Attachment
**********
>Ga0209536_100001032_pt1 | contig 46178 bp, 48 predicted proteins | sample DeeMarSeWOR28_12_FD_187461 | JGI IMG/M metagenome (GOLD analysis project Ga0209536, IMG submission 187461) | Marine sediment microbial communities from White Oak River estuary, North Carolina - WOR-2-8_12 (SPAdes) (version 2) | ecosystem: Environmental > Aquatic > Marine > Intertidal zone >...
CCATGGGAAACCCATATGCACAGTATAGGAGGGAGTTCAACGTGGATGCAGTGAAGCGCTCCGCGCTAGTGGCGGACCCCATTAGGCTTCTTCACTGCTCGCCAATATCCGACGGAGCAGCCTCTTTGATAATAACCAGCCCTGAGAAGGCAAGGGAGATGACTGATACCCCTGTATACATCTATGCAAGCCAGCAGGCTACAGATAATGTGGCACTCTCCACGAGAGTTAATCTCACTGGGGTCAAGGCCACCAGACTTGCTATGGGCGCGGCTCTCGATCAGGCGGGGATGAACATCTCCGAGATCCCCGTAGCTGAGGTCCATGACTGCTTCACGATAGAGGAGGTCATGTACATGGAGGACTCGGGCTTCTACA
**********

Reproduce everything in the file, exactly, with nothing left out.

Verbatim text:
>Ga0209536_100001032_pt1 | contig 46178 bp, 48 predicted proteins | sample DeeMarSeWOR28_12_FD_187461 | JGI IMG/M metagenome (GOLD analysis project Ga0209536, IMG submission 187461) | Marine sediment microbial communities from White Oak River estuary, North Carolina - WOR-2-8_12 (SPAdes) (version 2) | ecosystem: Environmental > Aquatic > Marine > Intertidal zone >...
CCATGGGAAACCCATATGCACAGTATAGGAGGGAGTTCAACGTGGATGCAGTGAAGCGCTCCGCGCTAGTGGCGGACCCCATTAGGCTTCTTCACTGCTCGCCAATATCCGACGGAGCAGCCTCTTTGATAATAACCAGCCCTGAGAAGGCAAGGGAGATGACTGATACCCCTGTATACATCTATGCAAGCCAGCAGGCTACAGATAATGTGGCACTCTCCACGAGAGTTAATCTCACTGGGGTCAAGGCCACCAGACTTGCTATGGGCGCGGCTCTCGATCAGGCGGGGATGAACATCTCCGAGATCCCCGTAGCTGAGGTCCATGACTGCTTCACGATAGAGGAGGTCATGTACATGGAGGACTCGGGCTTCTACA